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After the Fall—Comes the Reckoning

epicentermedia.com

All Israeli governments fall sooner or later, to paraphrase the opening line of Tolstoy’s Anna Karenina, but each government’s fall is unique in its own special way. Yet even according to this maxim, the fall of the current government stands out as especially unusual, disturbing, and telling. Here’s why:

To begin with, this governing coalition, which was formed just over a year ago, was unusual not only in Israel but throughout the democratic world. After two years with four elections but without a decisive win for the left, right, or center, and with Netanyahu and his Likud still very much a threat to the rule of law—his day in a Jerusalem court on charges of bribery, fraud, and breach-of-trust was about to begin—and Israel’s democracy teetering after some twelve years as prime minister. But then eight small parties—I repeat, eight!—got together and were able to form a unity coalition of 61 Knesset 1 members.

Quite the miracle. In this governing coalition, Yair Lapid (the driving force and now a caretaker PM) and his Yesh Atid party had 17 Members, a center-left party of liberal Tel Avivians opposed mightily to Netanyahu and fighting to retain Israel’s fragile democracy. He Partnered with Naftali Bennet, whose party Yemina, a right of Likud party of settlements and settlers, had only 7 members, with one already on his way out. There were parties from the very left, like Meretz and Labor, and the central party of Defense Minister Benny Gantz. And to add a cherry to that cake: An Arab Muslin party for the first time in Israel’s history. No Jewish religious party, though: also a first. But a religious Prime Minister. A first too.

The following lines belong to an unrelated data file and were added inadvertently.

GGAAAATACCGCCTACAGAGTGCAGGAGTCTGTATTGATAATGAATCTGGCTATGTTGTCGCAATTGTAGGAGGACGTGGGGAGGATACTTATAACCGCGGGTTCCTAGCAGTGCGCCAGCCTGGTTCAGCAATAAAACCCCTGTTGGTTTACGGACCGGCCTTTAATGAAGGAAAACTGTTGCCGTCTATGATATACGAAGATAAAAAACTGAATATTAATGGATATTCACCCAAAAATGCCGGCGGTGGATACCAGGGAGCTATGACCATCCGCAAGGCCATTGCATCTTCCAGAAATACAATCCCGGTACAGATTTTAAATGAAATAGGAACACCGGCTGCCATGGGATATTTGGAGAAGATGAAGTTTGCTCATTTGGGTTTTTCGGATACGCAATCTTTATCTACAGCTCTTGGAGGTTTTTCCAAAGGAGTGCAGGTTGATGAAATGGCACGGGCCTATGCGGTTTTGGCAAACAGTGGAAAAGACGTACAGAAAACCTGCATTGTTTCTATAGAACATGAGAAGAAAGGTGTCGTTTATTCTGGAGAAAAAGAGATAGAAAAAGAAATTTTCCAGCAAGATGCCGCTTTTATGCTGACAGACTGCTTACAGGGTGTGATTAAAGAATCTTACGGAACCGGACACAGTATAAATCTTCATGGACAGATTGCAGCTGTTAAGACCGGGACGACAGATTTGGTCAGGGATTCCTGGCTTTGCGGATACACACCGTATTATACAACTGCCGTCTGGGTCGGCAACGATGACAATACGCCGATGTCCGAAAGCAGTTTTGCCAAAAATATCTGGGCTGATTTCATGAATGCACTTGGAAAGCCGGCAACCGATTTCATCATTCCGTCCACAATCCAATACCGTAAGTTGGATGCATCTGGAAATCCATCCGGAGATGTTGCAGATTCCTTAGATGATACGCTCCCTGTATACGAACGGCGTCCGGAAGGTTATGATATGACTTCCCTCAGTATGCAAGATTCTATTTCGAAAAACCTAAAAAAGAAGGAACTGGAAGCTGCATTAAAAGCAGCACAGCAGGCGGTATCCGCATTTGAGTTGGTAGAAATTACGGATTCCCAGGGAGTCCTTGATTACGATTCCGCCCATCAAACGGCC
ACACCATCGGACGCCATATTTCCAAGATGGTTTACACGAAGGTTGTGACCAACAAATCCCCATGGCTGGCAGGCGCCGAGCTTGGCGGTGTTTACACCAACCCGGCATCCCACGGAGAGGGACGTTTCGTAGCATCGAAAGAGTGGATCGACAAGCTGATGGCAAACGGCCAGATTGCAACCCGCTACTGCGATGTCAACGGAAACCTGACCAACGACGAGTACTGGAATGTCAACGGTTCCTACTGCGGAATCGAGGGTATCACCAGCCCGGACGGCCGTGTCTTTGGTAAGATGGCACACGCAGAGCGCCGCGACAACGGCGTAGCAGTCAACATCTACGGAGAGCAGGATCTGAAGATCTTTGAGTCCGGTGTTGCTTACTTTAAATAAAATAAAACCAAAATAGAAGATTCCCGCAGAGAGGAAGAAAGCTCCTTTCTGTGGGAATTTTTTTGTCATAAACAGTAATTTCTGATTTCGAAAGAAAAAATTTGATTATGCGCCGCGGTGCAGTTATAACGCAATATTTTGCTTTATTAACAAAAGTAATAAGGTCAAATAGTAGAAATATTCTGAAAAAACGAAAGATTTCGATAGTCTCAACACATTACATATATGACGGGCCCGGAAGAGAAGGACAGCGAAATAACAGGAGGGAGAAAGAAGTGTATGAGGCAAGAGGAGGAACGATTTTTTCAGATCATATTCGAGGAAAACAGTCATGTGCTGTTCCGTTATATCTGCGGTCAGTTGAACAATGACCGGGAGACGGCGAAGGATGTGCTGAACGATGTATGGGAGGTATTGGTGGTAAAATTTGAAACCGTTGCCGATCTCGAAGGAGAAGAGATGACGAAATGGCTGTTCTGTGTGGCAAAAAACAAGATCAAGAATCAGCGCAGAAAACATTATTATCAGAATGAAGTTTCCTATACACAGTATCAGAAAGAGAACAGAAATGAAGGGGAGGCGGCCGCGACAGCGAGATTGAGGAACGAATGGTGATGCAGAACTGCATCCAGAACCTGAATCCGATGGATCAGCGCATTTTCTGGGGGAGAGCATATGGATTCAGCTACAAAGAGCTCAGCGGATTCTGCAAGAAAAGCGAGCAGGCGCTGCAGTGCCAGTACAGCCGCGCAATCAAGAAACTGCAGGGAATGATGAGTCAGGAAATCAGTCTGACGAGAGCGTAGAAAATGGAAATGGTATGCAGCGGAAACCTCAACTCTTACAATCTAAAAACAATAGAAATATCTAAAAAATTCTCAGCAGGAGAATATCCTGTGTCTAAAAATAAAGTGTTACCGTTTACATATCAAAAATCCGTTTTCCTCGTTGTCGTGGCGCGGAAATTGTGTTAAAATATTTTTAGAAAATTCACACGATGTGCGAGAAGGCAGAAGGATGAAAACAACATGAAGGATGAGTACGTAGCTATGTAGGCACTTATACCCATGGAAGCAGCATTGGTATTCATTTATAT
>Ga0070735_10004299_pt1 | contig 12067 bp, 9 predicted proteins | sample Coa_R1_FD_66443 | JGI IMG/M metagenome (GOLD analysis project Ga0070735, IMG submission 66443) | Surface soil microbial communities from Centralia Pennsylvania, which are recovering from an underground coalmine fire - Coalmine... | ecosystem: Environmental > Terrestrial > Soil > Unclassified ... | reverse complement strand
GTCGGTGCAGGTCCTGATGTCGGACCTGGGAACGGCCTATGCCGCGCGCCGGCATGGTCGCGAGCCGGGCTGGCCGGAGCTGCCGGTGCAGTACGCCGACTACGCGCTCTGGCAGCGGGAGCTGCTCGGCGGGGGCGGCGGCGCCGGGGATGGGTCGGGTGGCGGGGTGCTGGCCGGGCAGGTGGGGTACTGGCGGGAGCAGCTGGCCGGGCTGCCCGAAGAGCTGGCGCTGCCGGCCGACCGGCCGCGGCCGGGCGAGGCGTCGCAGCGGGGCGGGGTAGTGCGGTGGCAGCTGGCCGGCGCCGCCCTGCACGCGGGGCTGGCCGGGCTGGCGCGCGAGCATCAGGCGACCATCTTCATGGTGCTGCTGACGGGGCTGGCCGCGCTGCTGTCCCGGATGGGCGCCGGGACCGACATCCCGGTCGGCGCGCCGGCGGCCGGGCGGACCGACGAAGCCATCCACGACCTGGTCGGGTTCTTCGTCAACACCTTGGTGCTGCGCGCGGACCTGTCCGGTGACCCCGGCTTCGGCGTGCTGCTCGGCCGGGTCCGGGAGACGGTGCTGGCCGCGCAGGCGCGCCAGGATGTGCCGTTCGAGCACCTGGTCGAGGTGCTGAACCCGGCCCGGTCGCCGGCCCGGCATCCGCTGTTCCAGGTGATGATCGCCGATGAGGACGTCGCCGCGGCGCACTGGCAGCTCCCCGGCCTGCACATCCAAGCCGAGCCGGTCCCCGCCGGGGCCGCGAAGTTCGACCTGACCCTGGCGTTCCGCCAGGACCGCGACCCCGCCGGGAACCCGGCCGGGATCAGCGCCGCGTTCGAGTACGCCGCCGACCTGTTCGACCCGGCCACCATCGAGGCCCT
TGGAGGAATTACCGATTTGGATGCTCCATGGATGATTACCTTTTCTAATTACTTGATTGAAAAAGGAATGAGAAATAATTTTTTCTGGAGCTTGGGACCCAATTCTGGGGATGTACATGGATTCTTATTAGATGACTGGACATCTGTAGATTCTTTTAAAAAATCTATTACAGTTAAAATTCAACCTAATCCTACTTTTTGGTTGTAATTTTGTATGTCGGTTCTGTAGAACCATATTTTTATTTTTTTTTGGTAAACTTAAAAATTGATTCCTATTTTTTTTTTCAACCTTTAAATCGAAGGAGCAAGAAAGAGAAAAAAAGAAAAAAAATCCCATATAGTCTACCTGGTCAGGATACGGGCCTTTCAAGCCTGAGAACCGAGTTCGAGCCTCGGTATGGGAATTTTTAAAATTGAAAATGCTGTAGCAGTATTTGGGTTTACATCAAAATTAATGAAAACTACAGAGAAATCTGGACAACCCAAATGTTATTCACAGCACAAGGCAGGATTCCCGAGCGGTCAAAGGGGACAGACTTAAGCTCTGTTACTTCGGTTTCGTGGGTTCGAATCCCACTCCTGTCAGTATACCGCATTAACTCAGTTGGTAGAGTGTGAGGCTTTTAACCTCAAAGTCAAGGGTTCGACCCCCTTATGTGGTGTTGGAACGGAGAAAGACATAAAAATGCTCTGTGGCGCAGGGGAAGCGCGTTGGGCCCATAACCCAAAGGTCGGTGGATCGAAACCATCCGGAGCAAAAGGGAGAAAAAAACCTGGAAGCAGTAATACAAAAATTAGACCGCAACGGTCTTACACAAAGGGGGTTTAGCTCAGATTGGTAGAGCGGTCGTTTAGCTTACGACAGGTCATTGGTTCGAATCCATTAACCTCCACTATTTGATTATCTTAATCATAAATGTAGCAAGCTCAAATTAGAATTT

It was expected, and predicted—by many observers, including yours truly—that this government won’t last for long. Indeed, it lasted about a year. In that year its major accomplishment was its “survival.” The fact that it had managed to stay in power, and take care of business—the remains of the coronavirus pandemic, economic issues, passing a budget for the first time in three years, and no war with Hamas in Gaza. So not only did they kick Netanyahu out of office, but enabled the court proceeding against him to begin and continue, which was another important achievement.

But it was not enough. The cracks became fissions. Some rats began to escape the sinking ship. And yet, as pointed above, the most telling thing—not just as to the fall of this government, but in a certain way for Israel and its conflict with Palestine as a whole—was why and how this government fell. Let me try to explain, especially for those of you who don’t keep a close tab on the ins and outs of Israel’s politics since this issue may come back to haunt other governments, and maybe the future of Israel as a democratic Jewish state.